A 2020 Look at Software Developers

Who are we? I think we often don’t have a good view, since most surveys struggle to get 1,000 responses. I know many surveys think that’s a representative number, but I think it feels low. I wish we’d get more data at SSC, but too few people participate in our efforts. The one place that seems to do a great job of getting responses is Stack Overflow. They released the data on their 2020 survey, and an article at Freecodecamp summarized some things.

Everyone looks at this data differently. For example, in the top loved languages, I see these: Rust, TypeScript, Python, Kotlin, and Go. Of these, I’ve really only used one. The most dreaded language is VBA, and I’d concur, but the most wanted language is Python. More developers want to use this than any other. Interesting numbers, but these seem more like emotional items, not practical ones. If we look at what pays the best, the Perl is at the top. I don’t know anyone that primarily works in Perl, though to be fair, I’m Microsoft focused. At least in the tech clusters, most have some relation to some SQL technology.

The database section is very interesting to me. This is my field, and I wonder how developers look at the world. The most loved db is Redis, and I’m not surprised. It’s key-value, blazingly fast, and relatively simple. I went through a couple courses at Redis University and found it to be a neat platform. SQL Server is 7th, with 50% loving it compared to 66% for Redis.  It’s also 8th in dreaded and 12th in wanted. Interestingly, while Oracle and DB2 are dreaded, Couchbase and Cassandra are up there. Redis is the least dreaded, though still 30% of developers dread this. My guess is that developers just struggle with databases in general and get annoyed by having to deal with them.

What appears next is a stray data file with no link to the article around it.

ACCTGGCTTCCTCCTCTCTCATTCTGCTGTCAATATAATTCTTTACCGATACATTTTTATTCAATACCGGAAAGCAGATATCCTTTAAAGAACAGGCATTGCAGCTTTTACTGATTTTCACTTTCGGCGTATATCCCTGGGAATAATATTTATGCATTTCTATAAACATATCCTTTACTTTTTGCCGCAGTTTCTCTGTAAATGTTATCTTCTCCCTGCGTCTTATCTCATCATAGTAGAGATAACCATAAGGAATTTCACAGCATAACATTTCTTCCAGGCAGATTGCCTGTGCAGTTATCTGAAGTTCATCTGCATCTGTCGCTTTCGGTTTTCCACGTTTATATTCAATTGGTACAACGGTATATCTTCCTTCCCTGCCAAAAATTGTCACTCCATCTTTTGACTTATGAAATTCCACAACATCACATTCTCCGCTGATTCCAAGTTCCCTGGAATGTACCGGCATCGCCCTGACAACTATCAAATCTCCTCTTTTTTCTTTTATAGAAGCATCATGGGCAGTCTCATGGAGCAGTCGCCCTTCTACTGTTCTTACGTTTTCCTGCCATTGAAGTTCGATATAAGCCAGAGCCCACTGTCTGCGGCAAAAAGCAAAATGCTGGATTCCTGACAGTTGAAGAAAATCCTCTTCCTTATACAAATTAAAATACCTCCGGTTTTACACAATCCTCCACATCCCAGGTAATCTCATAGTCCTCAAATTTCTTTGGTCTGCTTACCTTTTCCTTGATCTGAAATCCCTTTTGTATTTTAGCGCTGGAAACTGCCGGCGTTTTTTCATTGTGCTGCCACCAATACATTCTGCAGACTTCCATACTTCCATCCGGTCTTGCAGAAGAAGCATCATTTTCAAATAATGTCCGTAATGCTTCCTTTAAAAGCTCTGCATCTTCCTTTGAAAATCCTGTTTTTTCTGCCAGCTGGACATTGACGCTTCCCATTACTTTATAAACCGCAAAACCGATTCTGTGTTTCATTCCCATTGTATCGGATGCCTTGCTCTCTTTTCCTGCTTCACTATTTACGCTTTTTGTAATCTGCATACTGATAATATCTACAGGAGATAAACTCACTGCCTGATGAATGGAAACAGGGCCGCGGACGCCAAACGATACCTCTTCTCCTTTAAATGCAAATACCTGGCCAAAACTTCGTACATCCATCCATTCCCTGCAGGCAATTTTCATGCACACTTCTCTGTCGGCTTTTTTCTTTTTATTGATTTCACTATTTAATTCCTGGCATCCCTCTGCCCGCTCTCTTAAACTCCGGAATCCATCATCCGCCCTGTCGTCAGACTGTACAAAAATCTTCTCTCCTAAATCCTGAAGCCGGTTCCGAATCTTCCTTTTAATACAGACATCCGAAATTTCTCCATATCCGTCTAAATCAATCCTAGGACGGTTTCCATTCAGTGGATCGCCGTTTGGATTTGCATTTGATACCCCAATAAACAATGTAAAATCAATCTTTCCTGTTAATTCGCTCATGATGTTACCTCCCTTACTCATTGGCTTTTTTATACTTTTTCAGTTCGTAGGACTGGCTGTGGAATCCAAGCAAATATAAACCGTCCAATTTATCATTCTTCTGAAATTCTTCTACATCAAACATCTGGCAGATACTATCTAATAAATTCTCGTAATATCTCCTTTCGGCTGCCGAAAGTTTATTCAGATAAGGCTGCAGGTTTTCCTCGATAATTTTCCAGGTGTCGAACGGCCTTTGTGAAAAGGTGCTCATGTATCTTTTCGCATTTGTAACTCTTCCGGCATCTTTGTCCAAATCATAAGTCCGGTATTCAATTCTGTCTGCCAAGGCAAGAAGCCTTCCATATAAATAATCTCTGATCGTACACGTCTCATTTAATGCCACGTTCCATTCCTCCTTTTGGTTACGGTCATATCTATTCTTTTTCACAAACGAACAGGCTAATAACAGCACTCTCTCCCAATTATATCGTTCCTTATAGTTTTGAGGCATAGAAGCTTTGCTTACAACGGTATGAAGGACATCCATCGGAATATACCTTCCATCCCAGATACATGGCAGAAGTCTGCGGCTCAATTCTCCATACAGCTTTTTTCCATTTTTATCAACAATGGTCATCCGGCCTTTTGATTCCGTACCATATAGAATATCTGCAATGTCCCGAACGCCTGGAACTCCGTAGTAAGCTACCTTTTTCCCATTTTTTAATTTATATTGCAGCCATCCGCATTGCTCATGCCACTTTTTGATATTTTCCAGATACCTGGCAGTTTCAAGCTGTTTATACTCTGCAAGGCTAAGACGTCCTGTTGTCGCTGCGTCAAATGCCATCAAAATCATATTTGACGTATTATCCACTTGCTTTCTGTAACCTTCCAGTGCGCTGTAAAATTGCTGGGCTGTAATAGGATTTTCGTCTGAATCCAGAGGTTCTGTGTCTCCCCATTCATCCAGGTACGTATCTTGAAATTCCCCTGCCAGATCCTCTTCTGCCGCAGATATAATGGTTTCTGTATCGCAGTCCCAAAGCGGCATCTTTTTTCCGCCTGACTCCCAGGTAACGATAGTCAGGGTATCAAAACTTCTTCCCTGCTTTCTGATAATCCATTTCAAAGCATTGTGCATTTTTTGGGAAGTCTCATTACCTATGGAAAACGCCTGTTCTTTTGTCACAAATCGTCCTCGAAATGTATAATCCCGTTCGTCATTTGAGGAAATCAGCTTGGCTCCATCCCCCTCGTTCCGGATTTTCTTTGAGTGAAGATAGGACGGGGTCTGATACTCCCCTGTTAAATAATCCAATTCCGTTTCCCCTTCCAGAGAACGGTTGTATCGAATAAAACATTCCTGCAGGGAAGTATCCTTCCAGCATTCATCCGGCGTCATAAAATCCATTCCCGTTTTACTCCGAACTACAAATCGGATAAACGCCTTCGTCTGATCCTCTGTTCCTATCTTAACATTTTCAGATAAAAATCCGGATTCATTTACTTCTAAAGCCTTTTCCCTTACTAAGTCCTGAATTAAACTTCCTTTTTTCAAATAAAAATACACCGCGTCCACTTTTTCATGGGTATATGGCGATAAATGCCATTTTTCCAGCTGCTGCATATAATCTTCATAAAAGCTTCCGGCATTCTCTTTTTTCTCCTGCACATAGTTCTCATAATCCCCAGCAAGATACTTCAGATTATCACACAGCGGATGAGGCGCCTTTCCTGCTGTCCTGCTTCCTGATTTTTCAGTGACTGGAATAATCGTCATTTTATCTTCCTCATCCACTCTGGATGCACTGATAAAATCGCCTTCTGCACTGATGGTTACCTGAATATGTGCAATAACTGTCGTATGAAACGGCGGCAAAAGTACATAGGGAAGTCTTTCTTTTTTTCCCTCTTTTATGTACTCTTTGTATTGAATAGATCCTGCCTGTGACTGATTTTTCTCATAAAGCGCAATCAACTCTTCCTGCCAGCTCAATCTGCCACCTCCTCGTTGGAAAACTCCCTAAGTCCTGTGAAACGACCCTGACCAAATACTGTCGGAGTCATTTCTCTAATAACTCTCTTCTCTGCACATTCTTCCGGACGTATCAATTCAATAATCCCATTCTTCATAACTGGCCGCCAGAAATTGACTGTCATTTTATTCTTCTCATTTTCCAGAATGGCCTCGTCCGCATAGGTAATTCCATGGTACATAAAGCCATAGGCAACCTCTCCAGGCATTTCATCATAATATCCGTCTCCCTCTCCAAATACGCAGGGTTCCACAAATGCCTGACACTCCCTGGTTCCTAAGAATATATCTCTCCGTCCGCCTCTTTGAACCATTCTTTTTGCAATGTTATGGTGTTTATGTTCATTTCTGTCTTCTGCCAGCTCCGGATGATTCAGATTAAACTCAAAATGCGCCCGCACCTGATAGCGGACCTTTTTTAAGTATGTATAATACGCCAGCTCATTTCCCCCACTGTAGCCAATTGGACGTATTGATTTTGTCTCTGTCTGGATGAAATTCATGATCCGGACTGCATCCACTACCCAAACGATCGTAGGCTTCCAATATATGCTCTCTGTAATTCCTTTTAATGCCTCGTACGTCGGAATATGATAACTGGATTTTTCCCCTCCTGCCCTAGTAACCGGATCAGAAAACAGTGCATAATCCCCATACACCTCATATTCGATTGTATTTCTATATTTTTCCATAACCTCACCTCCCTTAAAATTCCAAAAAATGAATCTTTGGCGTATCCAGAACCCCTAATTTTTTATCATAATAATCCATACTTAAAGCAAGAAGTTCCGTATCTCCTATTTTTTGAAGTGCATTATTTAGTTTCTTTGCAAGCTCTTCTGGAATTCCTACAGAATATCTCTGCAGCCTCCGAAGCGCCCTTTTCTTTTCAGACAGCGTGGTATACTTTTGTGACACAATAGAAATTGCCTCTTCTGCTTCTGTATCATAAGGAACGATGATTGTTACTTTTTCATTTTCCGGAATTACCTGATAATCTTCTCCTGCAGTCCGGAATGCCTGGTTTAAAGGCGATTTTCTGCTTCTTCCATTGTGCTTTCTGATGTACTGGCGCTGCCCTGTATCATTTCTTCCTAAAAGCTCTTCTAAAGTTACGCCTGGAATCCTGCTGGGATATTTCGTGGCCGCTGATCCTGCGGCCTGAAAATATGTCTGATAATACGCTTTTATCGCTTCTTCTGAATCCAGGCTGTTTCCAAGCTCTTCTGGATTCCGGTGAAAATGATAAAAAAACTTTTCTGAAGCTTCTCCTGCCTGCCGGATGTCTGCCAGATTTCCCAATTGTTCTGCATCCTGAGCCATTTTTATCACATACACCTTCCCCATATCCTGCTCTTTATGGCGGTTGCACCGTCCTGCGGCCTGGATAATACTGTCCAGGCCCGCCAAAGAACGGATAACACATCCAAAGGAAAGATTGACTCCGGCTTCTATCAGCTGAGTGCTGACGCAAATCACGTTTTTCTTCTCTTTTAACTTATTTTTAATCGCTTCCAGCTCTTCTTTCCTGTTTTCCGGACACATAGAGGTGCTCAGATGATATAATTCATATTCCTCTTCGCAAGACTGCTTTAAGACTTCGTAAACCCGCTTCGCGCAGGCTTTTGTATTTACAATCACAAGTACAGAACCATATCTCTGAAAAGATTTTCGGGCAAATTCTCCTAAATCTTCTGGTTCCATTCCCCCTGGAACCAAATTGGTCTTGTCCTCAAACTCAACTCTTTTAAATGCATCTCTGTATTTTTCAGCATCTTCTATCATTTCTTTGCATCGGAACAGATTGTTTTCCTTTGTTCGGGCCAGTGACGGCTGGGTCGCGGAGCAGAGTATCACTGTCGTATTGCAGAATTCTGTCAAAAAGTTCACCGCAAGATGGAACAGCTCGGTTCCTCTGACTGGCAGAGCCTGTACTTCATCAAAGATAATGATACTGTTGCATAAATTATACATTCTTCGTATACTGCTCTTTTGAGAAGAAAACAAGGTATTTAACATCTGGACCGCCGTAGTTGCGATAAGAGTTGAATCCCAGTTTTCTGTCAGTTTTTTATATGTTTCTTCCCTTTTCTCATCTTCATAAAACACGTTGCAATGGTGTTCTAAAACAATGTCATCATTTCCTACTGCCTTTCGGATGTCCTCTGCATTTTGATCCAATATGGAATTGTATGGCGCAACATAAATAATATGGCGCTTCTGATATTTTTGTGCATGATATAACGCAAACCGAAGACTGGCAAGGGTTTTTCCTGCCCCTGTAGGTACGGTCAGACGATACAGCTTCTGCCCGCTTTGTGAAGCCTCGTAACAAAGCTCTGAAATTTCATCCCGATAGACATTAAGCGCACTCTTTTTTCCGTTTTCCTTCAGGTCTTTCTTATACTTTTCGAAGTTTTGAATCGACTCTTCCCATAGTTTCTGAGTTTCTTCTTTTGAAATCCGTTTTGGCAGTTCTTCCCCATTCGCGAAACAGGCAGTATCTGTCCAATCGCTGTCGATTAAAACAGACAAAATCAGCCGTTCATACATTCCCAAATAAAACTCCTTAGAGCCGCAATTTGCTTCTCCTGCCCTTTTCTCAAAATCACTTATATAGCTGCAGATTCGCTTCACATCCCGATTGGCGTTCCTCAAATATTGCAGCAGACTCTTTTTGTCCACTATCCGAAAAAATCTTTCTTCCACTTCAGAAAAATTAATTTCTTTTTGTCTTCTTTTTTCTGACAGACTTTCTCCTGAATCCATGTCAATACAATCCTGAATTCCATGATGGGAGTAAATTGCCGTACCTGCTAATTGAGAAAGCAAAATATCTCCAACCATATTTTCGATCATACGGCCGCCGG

The other interesting data point in the results is about searching for a solution online. Just over 50% of the people are happy to find a link they’ve already searched on Stack Overflow. That makes me wonder if we aren’t really learning to code better, or if perhaps we don’t bother because we can just search. For a lot of programming research I do in R, Python, and other non-SQL places, SO is a great resource and often gives me a concise, useful answer.

Maybe this is the future of programming? Learn to search and what things to use, and don’t bother memorizing deep syntax or pattern specifics? I don’t think that works for SQL. We need to learn to be better. Perhaps this is why developers dislike SQL because it has few keywords and requires more programming skill to build efficient solutions. Those might be harder to search for on the Internet.

Most developers work overtime, but it’s balanced among the time scales. Only a quarter of people do this every week, which I think is still too much, but at least this isn’t the vast majority. I think 15-20 years ago that would have been different. At last 60+% are slightly or very satisfied. Still about a quarter aren’t satisfied with their jobs.

There are other interesting items in there, and if you are a developer, or you’re looking to grow your career, it’s worth spending a few minutes with the data, and looking at how you view the world compared to others. I don’t know that I’d try to follow the crowd, but I’d certainly think a bit about how I view the world compared to others.

Steve Jones

About way0utwest

Editor, SQLServerCentral
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